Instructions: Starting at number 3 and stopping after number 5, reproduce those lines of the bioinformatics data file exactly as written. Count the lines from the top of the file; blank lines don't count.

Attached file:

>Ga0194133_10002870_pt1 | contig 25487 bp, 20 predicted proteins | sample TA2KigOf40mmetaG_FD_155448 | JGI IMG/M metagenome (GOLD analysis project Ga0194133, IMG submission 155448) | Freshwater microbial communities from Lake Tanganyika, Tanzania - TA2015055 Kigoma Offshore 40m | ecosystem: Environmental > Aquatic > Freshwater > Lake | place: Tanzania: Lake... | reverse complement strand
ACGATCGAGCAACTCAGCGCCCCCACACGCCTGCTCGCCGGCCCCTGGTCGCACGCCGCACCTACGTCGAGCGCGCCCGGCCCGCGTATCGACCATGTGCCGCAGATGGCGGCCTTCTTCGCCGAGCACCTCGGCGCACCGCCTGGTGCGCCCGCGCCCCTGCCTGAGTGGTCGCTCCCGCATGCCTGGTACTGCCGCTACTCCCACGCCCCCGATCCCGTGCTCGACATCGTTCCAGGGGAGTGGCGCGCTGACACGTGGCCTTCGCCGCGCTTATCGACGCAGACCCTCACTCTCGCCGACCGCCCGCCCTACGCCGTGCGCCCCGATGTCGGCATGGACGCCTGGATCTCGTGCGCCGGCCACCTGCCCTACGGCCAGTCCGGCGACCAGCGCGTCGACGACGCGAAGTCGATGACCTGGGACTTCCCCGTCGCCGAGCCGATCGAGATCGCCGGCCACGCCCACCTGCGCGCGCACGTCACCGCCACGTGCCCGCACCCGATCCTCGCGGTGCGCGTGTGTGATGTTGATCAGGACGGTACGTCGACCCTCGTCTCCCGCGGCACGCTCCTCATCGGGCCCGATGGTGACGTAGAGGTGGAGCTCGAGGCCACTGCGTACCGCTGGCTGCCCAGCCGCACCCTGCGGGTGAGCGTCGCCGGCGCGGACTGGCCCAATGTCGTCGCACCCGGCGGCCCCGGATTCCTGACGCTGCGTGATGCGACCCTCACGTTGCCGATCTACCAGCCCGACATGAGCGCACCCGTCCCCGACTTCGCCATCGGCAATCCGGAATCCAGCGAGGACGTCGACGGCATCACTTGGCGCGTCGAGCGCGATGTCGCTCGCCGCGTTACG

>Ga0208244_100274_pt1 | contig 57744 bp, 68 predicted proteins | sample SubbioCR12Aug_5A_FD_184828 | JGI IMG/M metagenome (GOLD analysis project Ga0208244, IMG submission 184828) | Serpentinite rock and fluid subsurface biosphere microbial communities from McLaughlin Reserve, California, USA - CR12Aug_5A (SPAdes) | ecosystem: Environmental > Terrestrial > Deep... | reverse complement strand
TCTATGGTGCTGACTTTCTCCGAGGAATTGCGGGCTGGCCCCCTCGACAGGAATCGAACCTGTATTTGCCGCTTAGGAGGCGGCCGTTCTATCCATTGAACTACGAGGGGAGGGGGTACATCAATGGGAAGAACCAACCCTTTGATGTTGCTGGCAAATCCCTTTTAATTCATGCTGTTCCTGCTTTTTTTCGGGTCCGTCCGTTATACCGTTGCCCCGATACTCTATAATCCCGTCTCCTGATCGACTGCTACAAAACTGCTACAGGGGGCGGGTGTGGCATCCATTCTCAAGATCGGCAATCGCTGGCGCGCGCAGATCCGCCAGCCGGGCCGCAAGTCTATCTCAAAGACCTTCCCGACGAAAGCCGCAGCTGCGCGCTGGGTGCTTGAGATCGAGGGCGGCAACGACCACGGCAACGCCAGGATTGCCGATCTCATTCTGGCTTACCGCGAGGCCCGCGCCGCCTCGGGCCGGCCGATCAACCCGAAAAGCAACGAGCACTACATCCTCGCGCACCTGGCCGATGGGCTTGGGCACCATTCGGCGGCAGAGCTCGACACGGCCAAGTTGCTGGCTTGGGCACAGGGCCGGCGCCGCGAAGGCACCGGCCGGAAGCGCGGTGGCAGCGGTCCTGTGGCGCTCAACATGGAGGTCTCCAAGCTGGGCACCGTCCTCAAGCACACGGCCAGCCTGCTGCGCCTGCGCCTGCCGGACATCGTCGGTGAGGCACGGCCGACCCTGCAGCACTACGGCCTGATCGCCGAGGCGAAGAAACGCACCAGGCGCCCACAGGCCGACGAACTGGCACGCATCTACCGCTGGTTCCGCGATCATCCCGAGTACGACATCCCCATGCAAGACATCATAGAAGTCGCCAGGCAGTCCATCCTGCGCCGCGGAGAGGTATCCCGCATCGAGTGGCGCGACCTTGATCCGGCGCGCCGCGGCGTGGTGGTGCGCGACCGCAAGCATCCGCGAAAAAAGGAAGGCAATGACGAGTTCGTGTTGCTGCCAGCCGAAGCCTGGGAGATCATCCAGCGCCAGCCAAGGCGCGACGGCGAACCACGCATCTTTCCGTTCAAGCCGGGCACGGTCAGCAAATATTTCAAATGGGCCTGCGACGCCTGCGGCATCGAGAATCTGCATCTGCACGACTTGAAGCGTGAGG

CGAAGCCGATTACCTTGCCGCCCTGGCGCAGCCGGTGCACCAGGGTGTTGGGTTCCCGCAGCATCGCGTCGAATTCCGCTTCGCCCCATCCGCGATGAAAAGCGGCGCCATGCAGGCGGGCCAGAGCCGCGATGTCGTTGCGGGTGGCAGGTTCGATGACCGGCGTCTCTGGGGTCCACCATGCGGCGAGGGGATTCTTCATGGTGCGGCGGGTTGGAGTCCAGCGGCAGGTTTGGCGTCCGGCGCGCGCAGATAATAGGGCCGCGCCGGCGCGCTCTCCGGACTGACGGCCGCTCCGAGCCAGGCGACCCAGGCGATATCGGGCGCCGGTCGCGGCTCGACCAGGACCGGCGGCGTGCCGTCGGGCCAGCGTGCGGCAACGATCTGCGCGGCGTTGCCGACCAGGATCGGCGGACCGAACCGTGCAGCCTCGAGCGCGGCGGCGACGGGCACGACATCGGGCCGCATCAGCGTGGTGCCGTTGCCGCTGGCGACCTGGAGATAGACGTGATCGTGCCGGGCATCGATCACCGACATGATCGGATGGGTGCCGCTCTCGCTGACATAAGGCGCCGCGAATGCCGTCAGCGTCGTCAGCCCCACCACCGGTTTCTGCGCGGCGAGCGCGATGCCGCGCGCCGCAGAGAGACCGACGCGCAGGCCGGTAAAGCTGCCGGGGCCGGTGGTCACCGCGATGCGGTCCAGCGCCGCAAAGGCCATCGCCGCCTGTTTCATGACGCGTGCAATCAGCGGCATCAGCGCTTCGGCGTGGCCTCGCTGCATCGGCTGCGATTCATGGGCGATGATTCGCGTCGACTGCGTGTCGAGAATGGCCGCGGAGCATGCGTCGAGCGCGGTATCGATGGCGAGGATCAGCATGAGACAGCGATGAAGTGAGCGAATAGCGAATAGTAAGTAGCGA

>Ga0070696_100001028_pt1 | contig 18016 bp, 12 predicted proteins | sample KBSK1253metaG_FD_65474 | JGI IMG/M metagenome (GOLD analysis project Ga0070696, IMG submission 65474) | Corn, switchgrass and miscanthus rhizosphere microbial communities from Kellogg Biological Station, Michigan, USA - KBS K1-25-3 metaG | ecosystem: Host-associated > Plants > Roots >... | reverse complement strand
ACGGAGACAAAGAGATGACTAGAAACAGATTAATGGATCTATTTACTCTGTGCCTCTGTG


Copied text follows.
>Ga0208244_100274_pt1 | contig 57744 bp, 68 predicted proteins | sample SubbioCR12Aug_5A_FD_184828 | JGI IMG/M metagenome (GOLD analysis project Ga0208244, IMG submission 184828) | Serpentinite rock and fluid subsurface biosphere microbial communities from McLaughlin Reserve, California, USA - CR12Aug_5A (SPAdes) | ecosystem: Environmental > Terrestrial > Deep... | reverse complement strand
TCTATGGTGCTGACTTTCTCCGAGGAATTGCGGGCTGGCCCCCTCGACAGGAATCGAACCTGTATTTGCCGCTTAGGAGGCGGCCGTTCTATCCATTGAACTACGAGGGGAGGGGGTACATCAATGGGAAGAACCAACCCTTTGATGTTGCTGGCAAATCCCTTTTAATTCATGCTGTTCCTGCTTTTTTTCGGGTCCGTCCGTTATACCGTTGCCCCGATACTCTATAATCCCGTCTCCTGATCGACTGCTACAAAACTGCTACAGGGGGCGGGTGTGGCATCCATTCTCAAGATCGGCAATCGCTGGCGCGCGCAGATCCGCCAGCCGGGCCGCAAGTCTATCTCAAAGACCTTCCCGACGAAAGCCGCAGCTGCGCGCTGGGTGCTTGAGATCGAGGGCGGCAACGACCACGGCAACGCCAGGATTGCCGATCTCATTCTGGCTTACCGCGAGGCCCGCGCCGCCTCGGGCCGGCCGATCAACCCGAAAAGCAACGAGCACTACATCCTCGCGCACCTGGCCGATGGGCTTGGGCACCATTCGGCGGCAGAGCTCGACACGGCCAAGTTGCTGGCTTGGGCACAGGGCCGGCGCCGCGAAGGCACCGGCCGGAAGCGCGGTGGCAGCGGTCCTGTGGCGCTCAACATGGAGGTCTCCAAGCTGGGCACCGTCCTCAAGCACACGGCCAGCCTGCTGCGCCTGCGCCTGCCGGACATCGTCGGTGAGGCACGGCCGACCCTGCAGCACTACGGCCTGATCGCCGAGGCGAAGAAACGCACCAGGCGCCCACAGGCCGACGAACTGGCACGCATCTACCGCTGGTTCCGCGATCATCCCGAGTACGACATCCCCATGCAAGACATCATAGAAGTCGCCAGGCAGTCCATCCTGCGCCGCGGAGAGGTATCCCGCATCGAGTGGCGCGACCTTGATCCGGCGCGCCGCGGCGTGGTGGTGCGCGACCGCAAGCATCCGCGAAAAAAGGAAGGCAATGACGAGTTCGTGTTGCTGCCAGCCGAAGCCTGGGAGATCATCCAGCGCCAGCCAAGGCGCGACGGCGAACCACGCATCTTTCCGTTCAAGCCGGGCACGGTCAGCAAATATTTCAAATGGGCCTGCGACGCCTGCGGCATCGAGAATCTGCATCTGCACGACTTGAAGCGTGAGG

CGAAGCCGATTACCTTGCCGCCCTGGCGCAGCCGGTGCACCAGGGTGTTGGGTTCCCGCAGCATCGCGTCGAATTCCGCTTCGCCCCATCCGCGATGAAAAGCGGCGCCATGCAGGCGGGCCAGAGCCGCGATGTCGTTGCGGGTGGCAGGTTCGATGACCGGCGTCTCTGGGGTCCACCATGCGGCGAGGGGATTCTTCATGGTGCGGCGGGTTGGAGTCCAGCGGCAGGTTTGGCGTCCGGCGCGCGCAGATAATAGGGCCGCGCCGGCGCGCTCTCCGGACTGACGGCCGCTCCGAGCCAGGCGACCCAGGCGATATCGGGCGCCGGTCGCGGCTCGACCAGGACCGGCGGCGTGCCGTCGGGCCAGCGTGCGGCAACGATCTGCGCGGCGTTGCCGACCAGGATCGGCGGACCGAACCGTGCAGCCTCGAGCGCGGCGGCGACGGGCACGACATCGGGCCGCATCAGCGTGGTGCCGTTGCCGCTGGCGACCTGGAGATAGACGTGATCGTGCCGGGCATCGATCACCGACATGATCGGATGGGTGCCGCTCTCGCTGACATAAGGCGCCGCGAATGCCGTCAGCGTCGTCAGCCCCACCACCGGTTTCTGCGCGGCGAGCGCGATGCCGCGCGCCGCAGAGAGACCGACGCGCAGGCCGGTAAAGCTGCCGGGGCCGGTGGTCACCGCGATGCGGTCCAGCGCCGCAAAGGCCATCGCCGCCTGTTTCATGACGCGTGCAATCAGCGGCATCAGCGCTTCGGCGTGGCCTCGCTGCATCGGCTGCGATTCATGGGCGATGATTCGCGTCGACTGCGTGTCGAGAATGGCCGCGGAGCATGCGTCGAGCGCGGTATCGATGGCGAGGATCAGCATGAGACAGCGATGAAGTGAGCGAATAGCGAATAGTAAGTAGCGA